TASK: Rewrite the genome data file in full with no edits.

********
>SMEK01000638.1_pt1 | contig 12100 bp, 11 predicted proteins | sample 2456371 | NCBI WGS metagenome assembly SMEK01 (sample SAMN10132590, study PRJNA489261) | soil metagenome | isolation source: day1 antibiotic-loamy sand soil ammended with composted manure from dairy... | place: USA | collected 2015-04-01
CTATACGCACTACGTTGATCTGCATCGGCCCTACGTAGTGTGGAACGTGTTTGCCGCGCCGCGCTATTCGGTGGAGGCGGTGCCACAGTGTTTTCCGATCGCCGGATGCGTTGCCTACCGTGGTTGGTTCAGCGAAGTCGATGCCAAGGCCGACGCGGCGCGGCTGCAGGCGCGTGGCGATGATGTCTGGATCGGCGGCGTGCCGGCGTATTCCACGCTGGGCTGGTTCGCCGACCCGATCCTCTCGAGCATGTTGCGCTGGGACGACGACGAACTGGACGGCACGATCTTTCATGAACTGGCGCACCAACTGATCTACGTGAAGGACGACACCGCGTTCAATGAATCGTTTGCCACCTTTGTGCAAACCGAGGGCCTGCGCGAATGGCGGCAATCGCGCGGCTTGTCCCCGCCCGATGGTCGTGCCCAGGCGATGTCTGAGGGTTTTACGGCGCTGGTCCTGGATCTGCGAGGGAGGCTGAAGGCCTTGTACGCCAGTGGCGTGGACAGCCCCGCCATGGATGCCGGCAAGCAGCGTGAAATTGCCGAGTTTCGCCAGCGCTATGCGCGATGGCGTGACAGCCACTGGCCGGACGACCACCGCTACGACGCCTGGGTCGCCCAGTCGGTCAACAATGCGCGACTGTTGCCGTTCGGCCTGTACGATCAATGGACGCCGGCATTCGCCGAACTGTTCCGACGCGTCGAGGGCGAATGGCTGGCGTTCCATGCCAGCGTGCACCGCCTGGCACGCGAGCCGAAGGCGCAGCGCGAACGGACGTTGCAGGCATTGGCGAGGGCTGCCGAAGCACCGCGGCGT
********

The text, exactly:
>SMEK01000638.1_pt1 | contig 12100 bp, 11 predicted proteins | sample 2456371 | NCBI WGS metagenome assembly SMEK01 (sample SAMN10132590, study PRJNA489261) | soil metagenome | isolation source: day1 antibiotic-loamy sand soil ammended with composted manure from dairy... | place: USA | collected 2015-04-01
CTATACGCACTACGTTGATCTGCATCGGCCCTACGTAGTGTGGAACGTGTTTGCCGCGCCGCGCTATTCGGTGGAGGCGGTGCCACAGTGTTTTCCGATCGCCGGATGCGTTGCCTACCGTGGTTGGTTCAGCGAAGTCGATGCCAAGGCCGACGCGGCGCGGCTGCAGGCGCGTGGCGATGATGTCTGGATCGGCGGCGTGCCGGCGTATTCCACGCTGGGCTGGTTCGCCGACCCGATCCTCTCGAGCATGTTGCGCTGGGACGACGACGAACTGGACGGCACGATCTTTCATGAACTGGCGCACCAACTGATCTACGTGAAGGACGACACCGCGTTCAATGAATCGTTTGCCACCTTTGTGCAAACCGAGGGCCTGCGCGAATGGCGGCAATCGCGCGGCTTGTCCCCGCCCGATGGTCGTGCCCAGGCGATGTCTGAGGGTTTTACGGCGCTGGTCCTGGATCTGCGAGGGAGGCTGAAGGCCTTGTACGCCAGTGGCGTGGACAGCCCCGCCATGGATGCCGGCAAGCAGCGTGAAATTGCCGAGTTTCGCCAGCGCTATGCGCGATGGCGTGACAGCCACTGGCCGGACGACCACCGCTACGACGCCTGGGTCGCCCAGTCGGTCAACAATGCGCGACTGTTGCCGTTCGGCCTGTACGATCAATGGACGCCGGCATTCGCCGAACTGTTCCGACGCGTCGAGGGCGAATGGCTGGCGTTCCATGCCAGCGTGCACCGCCTGGCACGCGAGCCGAAGGCGCAGCGCGAACGGACGTTGCAGGCATTGGCGAGGGCTGCCGAAGCACCGCGGCGT